The Multicultural Lie

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For Americans, this is an illuminating book in many ways.  Some of us tend to think of Canada (when we think of it at all) as a country pretty much like our own, where the only real difference is that the people pronounce “out” and “about” differently; but of course Canadians not only have their own history but also their own distinctive ways of thinking about politics, culture, and value – many of which, indeed, have taken shape in reaction to American ways of thinking.  So it was with multiculturalism, which in the beginning was viewed as an effective way of distinguishing Canada from the United States, of whose “melting pot” philosophy many bien pensant Canadians heartily disapproved.  Canada, they insisted, would not be a “melting pot” but a beautiful mosaic, a melange, a smorgasbord – yet instead of sharpening Canada’s profile vis-à-vis its neighbor to the south, the new policy, Mansur complains, only served to make a “weak national identity….even weaker.”

Still, he suggests, it was not until 9/11 that it became fully clear just how much of a threat multiculturalism poses to free societies.  For multiculturalism, he explains, turns out to be nothing less than “the slippery slope that leads to the acceptance or appeasement of the politics of jihad within a liberal democracy.”  The kind of liberty we have enjoyed in countries like the U.S. and Canada, Mansur reminds us, is a glorious exception in human history: in most times and places – and certainly in Communist and Islamic societies – the human individual has been “a cog in a machine…a means to an end as defined by the collective.  This is the politics of jihad, which has been the normal condition for humankind in history, and only for brief tantalizing moments in history has the promise of history, as what ought to be the condition for humankind, appeared on history’s stage.”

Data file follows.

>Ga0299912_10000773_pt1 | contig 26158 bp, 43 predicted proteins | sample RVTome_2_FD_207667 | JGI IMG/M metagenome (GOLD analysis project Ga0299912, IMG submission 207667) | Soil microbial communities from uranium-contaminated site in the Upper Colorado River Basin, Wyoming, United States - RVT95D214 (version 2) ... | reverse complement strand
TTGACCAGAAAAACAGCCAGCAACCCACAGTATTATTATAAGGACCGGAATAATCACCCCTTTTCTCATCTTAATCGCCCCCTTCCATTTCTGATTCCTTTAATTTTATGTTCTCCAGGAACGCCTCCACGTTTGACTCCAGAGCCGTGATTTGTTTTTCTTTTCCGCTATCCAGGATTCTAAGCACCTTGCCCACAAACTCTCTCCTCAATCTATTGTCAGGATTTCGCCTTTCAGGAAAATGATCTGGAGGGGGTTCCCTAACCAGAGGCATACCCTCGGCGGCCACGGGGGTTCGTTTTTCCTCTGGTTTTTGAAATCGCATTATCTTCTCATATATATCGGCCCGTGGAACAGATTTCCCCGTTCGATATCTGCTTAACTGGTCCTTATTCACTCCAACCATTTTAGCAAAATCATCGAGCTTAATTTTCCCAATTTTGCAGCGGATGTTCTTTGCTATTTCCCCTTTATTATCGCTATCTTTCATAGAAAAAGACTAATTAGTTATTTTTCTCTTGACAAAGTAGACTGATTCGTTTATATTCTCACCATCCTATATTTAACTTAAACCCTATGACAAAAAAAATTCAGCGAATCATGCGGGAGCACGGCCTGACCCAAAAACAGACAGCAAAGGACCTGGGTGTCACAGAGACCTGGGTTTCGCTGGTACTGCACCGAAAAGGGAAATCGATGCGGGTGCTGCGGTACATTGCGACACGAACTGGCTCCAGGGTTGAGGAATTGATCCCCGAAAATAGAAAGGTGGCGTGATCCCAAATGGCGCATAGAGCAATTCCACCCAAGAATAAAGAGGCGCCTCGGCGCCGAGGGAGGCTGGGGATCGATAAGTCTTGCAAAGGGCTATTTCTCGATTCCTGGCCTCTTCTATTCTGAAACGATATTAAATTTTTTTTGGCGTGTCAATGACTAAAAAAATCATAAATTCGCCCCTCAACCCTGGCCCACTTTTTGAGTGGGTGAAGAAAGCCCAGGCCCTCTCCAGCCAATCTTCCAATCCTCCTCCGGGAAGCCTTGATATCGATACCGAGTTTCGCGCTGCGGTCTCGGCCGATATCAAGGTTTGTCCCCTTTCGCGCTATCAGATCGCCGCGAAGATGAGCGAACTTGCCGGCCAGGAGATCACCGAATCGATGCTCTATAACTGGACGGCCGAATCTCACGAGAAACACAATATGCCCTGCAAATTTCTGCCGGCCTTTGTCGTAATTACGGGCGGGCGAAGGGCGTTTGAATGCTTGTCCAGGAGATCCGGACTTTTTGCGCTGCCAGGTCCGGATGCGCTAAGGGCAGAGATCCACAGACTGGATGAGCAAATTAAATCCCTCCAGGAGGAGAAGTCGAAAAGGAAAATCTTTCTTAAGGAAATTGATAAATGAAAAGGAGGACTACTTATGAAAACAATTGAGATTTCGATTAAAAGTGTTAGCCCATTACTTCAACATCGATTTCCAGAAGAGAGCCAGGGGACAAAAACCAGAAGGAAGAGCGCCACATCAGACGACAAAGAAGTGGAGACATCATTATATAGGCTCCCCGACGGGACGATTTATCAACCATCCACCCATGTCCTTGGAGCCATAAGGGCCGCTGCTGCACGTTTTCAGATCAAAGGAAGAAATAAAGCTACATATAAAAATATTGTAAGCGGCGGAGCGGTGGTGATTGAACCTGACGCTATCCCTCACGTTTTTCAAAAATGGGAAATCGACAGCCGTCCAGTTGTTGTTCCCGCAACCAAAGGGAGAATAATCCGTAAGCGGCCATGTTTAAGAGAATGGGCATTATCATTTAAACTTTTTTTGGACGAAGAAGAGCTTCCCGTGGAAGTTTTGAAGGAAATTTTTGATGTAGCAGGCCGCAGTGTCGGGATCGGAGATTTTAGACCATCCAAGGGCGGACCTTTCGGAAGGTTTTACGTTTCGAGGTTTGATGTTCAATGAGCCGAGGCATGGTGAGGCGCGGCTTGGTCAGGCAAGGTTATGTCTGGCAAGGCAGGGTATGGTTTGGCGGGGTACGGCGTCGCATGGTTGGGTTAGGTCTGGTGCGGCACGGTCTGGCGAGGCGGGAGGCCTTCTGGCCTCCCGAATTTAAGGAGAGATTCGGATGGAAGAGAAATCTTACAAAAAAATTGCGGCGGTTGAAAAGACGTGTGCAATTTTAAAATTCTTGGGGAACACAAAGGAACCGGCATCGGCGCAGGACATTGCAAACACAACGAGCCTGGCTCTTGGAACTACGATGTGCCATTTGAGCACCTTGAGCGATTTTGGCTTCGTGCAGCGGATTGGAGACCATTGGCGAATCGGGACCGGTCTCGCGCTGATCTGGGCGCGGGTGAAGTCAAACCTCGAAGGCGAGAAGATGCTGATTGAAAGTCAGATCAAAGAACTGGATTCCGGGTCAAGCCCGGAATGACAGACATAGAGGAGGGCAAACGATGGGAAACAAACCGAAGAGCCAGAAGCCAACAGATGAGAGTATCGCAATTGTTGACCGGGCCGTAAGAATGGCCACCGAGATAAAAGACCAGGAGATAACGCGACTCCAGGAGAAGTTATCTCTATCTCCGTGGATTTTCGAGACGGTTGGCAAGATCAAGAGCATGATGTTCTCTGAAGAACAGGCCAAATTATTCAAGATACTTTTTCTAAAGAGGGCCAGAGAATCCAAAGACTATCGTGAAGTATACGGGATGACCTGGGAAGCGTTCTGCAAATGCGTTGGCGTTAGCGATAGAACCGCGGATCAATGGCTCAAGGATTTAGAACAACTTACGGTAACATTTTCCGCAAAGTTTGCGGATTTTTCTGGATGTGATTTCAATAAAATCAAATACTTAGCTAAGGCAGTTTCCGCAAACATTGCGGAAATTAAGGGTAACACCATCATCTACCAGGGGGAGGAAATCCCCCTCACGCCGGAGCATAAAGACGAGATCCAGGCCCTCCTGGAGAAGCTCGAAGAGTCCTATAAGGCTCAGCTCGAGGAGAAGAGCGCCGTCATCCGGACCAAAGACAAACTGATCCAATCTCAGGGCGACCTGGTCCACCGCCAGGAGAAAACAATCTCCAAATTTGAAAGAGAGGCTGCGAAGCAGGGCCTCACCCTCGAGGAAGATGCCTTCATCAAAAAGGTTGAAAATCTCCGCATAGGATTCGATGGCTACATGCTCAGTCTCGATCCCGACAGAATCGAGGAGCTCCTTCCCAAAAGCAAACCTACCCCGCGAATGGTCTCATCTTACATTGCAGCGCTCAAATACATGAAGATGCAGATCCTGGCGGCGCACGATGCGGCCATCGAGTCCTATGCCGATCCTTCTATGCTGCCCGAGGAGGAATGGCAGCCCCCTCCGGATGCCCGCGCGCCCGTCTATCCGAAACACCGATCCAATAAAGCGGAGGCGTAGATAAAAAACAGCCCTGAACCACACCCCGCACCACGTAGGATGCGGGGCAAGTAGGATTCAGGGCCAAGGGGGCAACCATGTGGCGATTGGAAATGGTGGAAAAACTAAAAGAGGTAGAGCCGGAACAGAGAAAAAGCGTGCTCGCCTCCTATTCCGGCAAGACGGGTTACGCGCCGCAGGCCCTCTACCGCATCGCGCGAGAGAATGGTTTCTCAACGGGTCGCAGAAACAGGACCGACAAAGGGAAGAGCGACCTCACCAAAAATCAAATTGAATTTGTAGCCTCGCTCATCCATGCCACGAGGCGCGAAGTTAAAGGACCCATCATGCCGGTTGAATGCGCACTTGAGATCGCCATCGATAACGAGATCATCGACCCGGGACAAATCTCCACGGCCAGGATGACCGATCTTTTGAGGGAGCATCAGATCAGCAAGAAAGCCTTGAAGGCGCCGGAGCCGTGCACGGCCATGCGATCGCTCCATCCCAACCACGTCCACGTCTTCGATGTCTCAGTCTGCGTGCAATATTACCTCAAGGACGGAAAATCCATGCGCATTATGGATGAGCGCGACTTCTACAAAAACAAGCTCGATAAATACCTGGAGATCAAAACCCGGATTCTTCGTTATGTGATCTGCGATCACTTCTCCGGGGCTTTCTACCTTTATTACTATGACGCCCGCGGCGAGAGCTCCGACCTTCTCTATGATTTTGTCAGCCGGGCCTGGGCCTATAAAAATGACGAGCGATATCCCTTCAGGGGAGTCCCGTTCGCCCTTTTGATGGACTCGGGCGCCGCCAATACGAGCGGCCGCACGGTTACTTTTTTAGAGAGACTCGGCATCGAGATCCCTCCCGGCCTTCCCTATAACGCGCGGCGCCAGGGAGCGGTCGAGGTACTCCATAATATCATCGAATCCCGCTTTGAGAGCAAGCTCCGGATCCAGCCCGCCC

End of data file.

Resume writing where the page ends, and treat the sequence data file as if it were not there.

While the phenomenon of creeping jihad has quite clearly exposed the danger of multiculturalism, however, Western politicians and multiculturalist ideologues have decided perversely – “like dope addicts” – that the answer “is more multiculturalism,” including gradually giving in to demands for parallel systems of sharia law, in the absurd hope that if Islamic demands are met, “Muslims will respond by respecting European values.”  Yet as Mansur underscores, Islamists “are not ideologically motivated to seek coexistence on terms set by others; for them, coexistence means setting the terms for others on the basis of shari’ah values that are incompatible with liberal values.”  Indeed.

“The world is naturally diverse,” Mansur observes.  “But the moral strength of liberalism comes from its refusal to make a fetish of this diversity.  The liberal vision sees above and beyond diversity in respecting individual rights, and by defending liberty on the basis of securing individual rights liberalism acknowledges that the naturally given diversity finds its best unfettered expression through the lives of individuals as free agents in history.”  Delectable Lie is the testimony of a man who has seen the world from both sides – the free and the unfree – and who, after doing some very serious and responsible thinking about liberty and identity, has come to understand exactly why Western freedom and multiculturalism are mutually incompatible.  It would behoove those of us who have been fortunate enough to live our entire lives in the free West to heed his wisdom, and defend our liberties as zealously as he does in the pages of this invaluable book.